Ausgewählte Texte aus der Carakasaṃhitā

Anhang A: Pflanzenbeschreibungen

Berberis aristata DC.

zusammengestellt von Alois Payer

Zitierweise / cite as:

Carakasaṃhitā: Ausgewählte Texte aus der Carakasaṃhitā / übersetzt und erläutert von Alois Payer <1944 - >. -- Anhang A: Pflanzenbeschreibungen. -- Berberis aristata DC. -- Fassung vom 2007-06-27. -- URL:     

Erstmals publiziert: 2007-06-27


Anlass: Lehrveranstaltung SS 2007

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Dieser Text ist Teil der Abteilung Sanskrit  von Tüpfli's Global Village Library

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Abb.: Berberis aristata DC. - Begrannte Berberitze
[Bildquelle: Wikipedia]


"Berberis lycium (Royle). N. O. Berberideae.
  • Raisin Berberry, Eng.

Description.—Shrub, 6-8 feet; spines trifid or simple; leaves oval, curveated or elliptical, mucronate, smooth, under surface, glaucous, entire or spinulosely toothed; racemes short, many-flowered, corymbose, shorter than the leaves.; pedicels elongated, 1-flowered; berries purplish; flowers small, yellow. Fl. May—June.-------Nepaul. Kumaon.

Medical Uses.—This plant is distinguished from other species by the very short racemes of its flowers. The fruit is oblong, purplish or pinkish, wrinkled and covered with bloom like that of the best raisins. Among many conflicting opinions of botanists it becomes difficult to identify the several described species of Berberis. It has now been definitively settled by Dr Royle that this is the Lycium Indicum of Dioscorides, over which much doubt has hung for a long period. The medicine it yields is of the highest antiquity, and has been known to the Hindoos from very early ages. The most celebrated part is the extract called Rusot, which is prepared by digesting in water pieces of' the root, stem, and branches. This is frequently employed as a remedy in ophthalmia, especially useful after the acute symptoms have subsided. Some say that it is one of the best applications ever used in that complaint. The tincture, which is also prepared from the bark of the root, is recommended as preferable to the extract. It is very bitter, yielding a principle called Berberine. As a medicine it is reckoned exceedingly valuable, and is easily prepared where the plant is indigenous. According to Dr O'Shaughnessy, the medicine is best administered as a febrifuge, promoting digestion and acting as a gentle but certain aperient. In ague and remittent fevers, it is peculiarly useful, and by some it is reckoned only second to quinine, externally either alone or with equal parts of alum and opium mixed up in water and applied round the eye. The B. lycium is found at a lower elevation (viz. at 3000 feet) than any of the other species, and therefore may be acclimated in the plains.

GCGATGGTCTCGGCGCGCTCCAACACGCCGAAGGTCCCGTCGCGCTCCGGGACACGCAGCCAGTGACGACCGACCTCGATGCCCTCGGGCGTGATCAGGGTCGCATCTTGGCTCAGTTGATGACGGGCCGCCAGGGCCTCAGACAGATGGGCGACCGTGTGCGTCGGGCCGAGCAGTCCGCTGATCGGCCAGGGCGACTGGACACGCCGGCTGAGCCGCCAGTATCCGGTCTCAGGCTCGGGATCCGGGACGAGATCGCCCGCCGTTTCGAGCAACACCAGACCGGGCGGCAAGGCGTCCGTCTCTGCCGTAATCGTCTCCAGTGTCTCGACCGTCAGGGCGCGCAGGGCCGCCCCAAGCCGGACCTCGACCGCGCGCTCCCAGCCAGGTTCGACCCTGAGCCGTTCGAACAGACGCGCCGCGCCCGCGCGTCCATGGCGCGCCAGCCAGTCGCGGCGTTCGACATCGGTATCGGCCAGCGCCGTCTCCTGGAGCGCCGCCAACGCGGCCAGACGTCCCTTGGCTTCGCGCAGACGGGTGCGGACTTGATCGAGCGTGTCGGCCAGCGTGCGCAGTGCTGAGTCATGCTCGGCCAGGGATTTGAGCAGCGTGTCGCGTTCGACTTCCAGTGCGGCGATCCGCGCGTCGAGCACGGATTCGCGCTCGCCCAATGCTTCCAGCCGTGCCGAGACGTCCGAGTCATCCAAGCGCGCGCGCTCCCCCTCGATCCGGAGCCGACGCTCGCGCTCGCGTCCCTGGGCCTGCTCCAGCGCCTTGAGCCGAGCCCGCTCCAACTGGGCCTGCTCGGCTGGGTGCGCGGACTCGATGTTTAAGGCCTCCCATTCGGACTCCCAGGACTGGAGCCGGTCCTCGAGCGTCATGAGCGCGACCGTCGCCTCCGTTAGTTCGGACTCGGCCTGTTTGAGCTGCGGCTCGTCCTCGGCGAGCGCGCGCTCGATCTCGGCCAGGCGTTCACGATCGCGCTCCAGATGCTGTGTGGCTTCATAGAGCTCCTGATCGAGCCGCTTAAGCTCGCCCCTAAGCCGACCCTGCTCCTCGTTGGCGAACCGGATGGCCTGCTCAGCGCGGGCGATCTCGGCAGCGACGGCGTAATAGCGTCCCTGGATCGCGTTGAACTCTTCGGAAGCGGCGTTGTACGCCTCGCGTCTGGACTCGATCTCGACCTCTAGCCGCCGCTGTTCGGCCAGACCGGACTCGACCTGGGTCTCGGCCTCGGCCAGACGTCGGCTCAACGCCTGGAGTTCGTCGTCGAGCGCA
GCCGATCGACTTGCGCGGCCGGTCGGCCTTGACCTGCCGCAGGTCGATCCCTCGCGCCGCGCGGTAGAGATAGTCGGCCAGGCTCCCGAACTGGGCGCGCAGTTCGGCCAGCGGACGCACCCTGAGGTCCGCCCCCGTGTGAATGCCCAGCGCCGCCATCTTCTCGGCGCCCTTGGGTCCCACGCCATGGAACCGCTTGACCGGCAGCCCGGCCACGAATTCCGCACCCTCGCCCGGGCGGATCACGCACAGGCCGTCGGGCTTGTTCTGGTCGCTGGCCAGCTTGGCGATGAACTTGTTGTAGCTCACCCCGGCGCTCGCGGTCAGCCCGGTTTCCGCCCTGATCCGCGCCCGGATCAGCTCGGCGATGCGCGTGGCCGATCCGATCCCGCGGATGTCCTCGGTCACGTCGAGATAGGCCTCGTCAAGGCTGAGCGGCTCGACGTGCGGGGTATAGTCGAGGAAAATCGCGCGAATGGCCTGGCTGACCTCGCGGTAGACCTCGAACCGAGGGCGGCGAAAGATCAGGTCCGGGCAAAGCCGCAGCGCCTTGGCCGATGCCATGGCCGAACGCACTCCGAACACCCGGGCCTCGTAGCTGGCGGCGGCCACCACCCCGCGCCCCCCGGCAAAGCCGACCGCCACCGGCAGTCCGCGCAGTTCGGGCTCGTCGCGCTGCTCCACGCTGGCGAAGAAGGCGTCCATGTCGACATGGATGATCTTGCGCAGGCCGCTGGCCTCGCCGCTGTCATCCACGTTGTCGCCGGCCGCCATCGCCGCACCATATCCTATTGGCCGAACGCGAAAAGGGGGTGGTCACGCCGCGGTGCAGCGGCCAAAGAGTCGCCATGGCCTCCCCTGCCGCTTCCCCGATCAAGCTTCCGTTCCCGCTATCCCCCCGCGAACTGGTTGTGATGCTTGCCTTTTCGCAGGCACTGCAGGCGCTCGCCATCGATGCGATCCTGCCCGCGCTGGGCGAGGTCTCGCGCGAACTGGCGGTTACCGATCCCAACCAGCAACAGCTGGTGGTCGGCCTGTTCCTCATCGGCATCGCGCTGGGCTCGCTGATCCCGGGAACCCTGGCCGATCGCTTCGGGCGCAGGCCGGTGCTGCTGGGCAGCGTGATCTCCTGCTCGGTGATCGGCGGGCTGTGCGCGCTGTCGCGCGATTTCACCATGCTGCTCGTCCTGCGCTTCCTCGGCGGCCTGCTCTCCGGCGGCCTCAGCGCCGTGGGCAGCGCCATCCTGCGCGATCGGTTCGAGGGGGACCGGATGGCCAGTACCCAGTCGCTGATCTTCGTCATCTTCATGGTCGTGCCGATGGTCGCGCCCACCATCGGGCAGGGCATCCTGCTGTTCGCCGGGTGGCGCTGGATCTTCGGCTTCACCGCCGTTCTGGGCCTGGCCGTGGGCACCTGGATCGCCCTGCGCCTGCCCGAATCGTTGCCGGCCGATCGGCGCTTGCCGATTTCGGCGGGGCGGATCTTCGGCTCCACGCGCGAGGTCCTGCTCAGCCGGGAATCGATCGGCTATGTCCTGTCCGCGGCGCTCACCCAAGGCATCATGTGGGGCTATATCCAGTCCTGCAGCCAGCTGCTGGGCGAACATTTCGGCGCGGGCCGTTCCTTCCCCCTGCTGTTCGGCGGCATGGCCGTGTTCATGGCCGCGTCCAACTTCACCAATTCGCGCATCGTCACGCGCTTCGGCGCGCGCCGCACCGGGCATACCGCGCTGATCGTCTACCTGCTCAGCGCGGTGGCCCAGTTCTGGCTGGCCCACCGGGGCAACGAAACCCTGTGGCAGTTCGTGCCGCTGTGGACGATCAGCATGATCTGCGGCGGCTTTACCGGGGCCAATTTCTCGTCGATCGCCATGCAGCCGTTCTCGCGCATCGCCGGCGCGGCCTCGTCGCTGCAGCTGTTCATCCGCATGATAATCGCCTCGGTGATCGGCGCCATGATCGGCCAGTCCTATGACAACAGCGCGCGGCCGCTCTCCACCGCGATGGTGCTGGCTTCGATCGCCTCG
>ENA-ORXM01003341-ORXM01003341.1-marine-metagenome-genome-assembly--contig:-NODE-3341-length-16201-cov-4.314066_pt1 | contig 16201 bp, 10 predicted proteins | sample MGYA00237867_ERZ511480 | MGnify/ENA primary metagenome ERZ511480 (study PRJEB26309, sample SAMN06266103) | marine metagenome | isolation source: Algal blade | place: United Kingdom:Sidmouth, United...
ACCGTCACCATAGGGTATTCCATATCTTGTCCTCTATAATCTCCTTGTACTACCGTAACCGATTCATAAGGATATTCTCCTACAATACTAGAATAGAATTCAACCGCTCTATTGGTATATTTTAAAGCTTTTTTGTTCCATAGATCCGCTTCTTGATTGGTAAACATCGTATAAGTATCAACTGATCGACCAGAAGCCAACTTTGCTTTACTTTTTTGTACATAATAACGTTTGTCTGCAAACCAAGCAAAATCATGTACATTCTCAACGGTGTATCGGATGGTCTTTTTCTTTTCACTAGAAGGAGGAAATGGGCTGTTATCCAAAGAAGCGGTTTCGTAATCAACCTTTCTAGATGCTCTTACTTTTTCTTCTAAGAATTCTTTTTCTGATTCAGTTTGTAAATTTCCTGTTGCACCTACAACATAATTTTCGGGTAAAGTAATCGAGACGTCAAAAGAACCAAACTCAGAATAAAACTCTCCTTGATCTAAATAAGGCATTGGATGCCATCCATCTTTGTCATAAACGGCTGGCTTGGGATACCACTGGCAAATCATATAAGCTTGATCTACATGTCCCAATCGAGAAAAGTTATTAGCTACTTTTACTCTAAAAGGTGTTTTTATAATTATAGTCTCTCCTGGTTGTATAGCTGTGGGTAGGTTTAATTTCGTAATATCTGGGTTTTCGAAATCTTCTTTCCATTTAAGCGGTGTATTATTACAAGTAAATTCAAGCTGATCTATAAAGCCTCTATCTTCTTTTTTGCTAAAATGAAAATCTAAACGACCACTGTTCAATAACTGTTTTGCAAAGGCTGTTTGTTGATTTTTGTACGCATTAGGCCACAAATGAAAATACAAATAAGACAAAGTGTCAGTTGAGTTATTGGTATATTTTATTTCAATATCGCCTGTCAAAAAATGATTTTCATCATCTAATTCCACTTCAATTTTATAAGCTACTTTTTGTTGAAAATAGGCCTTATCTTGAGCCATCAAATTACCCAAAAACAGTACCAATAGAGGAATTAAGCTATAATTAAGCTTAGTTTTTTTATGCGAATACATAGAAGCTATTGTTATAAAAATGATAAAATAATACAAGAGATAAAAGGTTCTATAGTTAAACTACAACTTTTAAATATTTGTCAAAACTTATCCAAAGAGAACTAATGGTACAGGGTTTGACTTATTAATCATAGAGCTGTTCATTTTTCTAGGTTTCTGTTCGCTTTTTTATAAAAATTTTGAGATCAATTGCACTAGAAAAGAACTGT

All the species of Berberry are supposed to possess similar properties in a greater or less degree. There has been much confusion in arranging them, but the following may perhaps be enumerated as distinct plants:—

B. aristata.—Spines very stiff and three parted; leaves oblong-or oblong-lanceolate, nearly entire or toothed, sometimes deeply or coarsely veined; flowers in long loose slender racemes.-------Common in Northern India, distinguished by its slender pendulous or erect racemes of flowers, longer than the leaves, and not corymbose.

B. Sinensis.—Spines 3-5 or more; leaves lanceolate, very acute, much netted, entire, or regularly toothed; flowers numerous, in drooping racemes not much longer than the leaves.-------Found in Northern India and China.—Berries are said to be dark purple.

B. Wallichiana.— Spines long, slender, 3-parted; leaves oblong-• lanceolate, deep green, sharp-pointed, finely serrated; flowers very numerous, in clusters shorter than the leaves.------'Native of Nepaul at very high elevations.

B. Nepaulensis.—Leaves 3-5 pairs, ovate; leaflets spiny, toothed; racemes upright, slender, elongated; fruit bluish purple.-------Native of mountainous parts in Northern India, growing 10-12 feet high at 8000 feet elevations. Said to be one of the finest of the species. It differs very little from B. Leschenaultii.—(W. & A.. Prod. i. 16.)—Boyle. Loudon. Indian Ann. of Med. Science."

[Quelle: Drury, Heber <1819 - 1872>: The useful plants of India : with notices of their chief value in commerce, medicine, and the arts. -- 2d ed. with additions and corrections. London : Allen, 1873. -- xvi, 512 p. ; 22 cm. -- s.v.]